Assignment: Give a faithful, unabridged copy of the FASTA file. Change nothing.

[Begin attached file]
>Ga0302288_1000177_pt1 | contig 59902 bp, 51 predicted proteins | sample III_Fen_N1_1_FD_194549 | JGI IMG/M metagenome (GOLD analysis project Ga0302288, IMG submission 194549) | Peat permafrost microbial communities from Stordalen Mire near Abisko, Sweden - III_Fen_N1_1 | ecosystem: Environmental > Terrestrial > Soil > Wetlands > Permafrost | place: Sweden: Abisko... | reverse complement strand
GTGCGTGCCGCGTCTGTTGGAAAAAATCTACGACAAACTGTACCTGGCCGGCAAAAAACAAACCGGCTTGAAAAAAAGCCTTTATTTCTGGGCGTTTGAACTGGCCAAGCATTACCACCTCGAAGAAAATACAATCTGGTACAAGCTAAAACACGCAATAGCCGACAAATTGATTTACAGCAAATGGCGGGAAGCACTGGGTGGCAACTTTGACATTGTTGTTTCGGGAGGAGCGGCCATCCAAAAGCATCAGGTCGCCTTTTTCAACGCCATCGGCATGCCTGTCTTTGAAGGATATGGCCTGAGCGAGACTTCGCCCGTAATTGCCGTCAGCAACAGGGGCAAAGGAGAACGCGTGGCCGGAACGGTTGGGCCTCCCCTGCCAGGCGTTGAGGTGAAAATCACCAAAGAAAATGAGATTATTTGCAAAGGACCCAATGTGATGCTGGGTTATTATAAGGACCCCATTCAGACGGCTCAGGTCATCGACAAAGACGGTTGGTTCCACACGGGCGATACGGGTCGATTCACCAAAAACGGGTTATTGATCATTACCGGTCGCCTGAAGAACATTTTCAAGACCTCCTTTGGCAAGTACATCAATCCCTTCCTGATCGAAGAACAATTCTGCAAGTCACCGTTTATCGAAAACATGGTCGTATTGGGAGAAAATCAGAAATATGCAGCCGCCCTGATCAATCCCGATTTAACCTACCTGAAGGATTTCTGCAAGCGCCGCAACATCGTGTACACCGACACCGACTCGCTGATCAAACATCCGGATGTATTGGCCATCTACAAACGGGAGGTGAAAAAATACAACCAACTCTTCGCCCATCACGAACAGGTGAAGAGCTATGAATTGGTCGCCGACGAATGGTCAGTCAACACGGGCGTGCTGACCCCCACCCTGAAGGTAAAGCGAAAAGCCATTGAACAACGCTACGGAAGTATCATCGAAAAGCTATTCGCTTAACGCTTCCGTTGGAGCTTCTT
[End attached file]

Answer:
>Ga0302288_1000177_pt1 | contig 59902 bp, 51 predicted proteins | sample III_Fen_N1_1_FD_194549 | JGI IMG/M metagenome (GOLD analysis project Ga0302288, IMG submission 194549) | Peat permafrost microbial communities from Stordalen Mire near Abisko, Sweden - III_Fen_N1_1 | ecosystem: Environmental > Terrestrial > Soil > Wetlands > Permafrost | place: Sweden: Abisko... | reverse complement strand
GTGCGTGCCGCGTCTGTTGGAAAAAATCTACGACAAACTGTACCTGGCCGGCAAAAAACAAACCGGCTTGAAAAAAAGCCTTTATTTCTGGGCGTTTGAACTGGCCAAGCATTACCACCTCGAAGAAAATACAATCTGGTACAAGCTAAAACACGCAATAGCCGACAAATTGATTTACAGCAAATGGCGGGAAGCACTGGGTGGCAACTTTGACATTGTTGTTTCGGGAGGAGCGGCCATCCAAAAGCATCAGGTCGCCTTTTTCAACGCCATCGGCATGCCTGTCTTTGAAGGATATGGCCTGAGCGAGACTTCGCCCGTAATTGCCGTCAGCAACAGGGGCAAAGGAGAACGCGTGGCCGGAACGGTTGGGCCTCCCCTGCCAGGCGTTGAGGTGAAAATCACCAAAGAAAATGAGATTATTTGCAAAGGACCCAATGTGATGCTGGGTTATTATAAGGACCCCATTCAGACGGCTCAGGTCATCGACAAAGACGGTTGGTTCCACACGGGCGATACGGGTCGATTCACCAAAAACGGGTTATTGATCATTACCGGTCGCCTGAAGAACATTTTCAAGACCTCCTTTGGCAAGTACATCAATCCCTTCCTGATCGAAGAACAATTCTGCAAGTCACCGTTTATCGAAAACATGGTCGTATTGGGAGAAAATCAGAAATATGCAGCCGCCCTGATCAATCCCGATTTAACCTACCTGAAGGATTTCTGCAAGCGCCGCAACATCGTGTACACCGACACCGACTCGCTGATCAAACATCCGGATGTATTGGCCATCTACAAACGGGAGGTGAAAAAATACAACCAACTCTTCGCCCATCACGAACAGGTGAAGAGCTATGAATTGGTCGCCGACGAATGGTCAGTCAACACGGGCGTGCTGACCCCCACCCTGAAGGTAAAGCGAAAAGCCATTGAACAACGCTACGGAAGTATCATCGAAAAGCTATTCGCTTAACGCTTCCGTTGGAGCTTCTT